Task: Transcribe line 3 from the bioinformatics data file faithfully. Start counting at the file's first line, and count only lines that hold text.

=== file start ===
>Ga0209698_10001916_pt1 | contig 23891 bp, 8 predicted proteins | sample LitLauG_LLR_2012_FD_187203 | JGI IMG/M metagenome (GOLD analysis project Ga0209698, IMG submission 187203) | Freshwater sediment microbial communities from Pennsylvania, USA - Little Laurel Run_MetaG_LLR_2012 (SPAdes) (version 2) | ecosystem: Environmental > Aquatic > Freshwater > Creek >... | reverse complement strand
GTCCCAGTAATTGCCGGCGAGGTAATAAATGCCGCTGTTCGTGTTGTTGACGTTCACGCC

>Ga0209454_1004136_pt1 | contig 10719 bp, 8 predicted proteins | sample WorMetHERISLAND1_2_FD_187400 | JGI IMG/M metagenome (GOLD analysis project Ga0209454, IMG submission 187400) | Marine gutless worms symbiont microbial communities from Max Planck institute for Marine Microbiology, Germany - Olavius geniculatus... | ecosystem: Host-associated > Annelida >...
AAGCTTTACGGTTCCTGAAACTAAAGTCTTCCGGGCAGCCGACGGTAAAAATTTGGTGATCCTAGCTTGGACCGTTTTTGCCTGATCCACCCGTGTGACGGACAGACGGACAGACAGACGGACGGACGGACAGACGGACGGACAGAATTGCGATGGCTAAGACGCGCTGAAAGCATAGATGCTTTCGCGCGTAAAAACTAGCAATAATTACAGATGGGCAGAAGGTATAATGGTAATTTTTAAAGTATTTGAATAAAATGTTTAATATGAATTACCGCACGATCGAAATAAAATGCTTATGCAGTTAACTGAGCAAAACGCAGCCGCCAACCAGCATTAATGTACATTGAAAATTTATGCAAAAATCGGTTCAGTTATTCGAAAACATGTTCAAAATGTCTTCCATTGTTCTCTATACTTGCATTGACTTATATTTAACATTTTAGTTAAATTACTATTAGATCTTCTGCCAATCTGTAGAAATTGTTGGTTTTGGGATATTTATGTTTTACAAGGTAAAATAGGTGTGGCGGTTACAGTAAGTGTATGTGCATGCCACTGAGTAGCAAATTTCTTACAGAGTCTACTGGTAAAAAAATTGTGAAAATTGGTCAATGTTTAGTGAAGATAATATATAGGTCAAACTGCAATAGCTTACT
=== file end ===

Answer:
>Ga0209454_1004136_pt1 | contig 10719 bp, 8 predicted proteins | sample WorMetHERISLAND1_2_FD_187400 | JGI IMG/M metagenome (GOLD analysis project Ga0209454, IMG submission 187400) | Marine gutless worms symbiont microbial communities from Max Planck institute for Marine Microbiology, Germany - Olavius geniculatus... | ecosystem: Host-associated > Annelida >...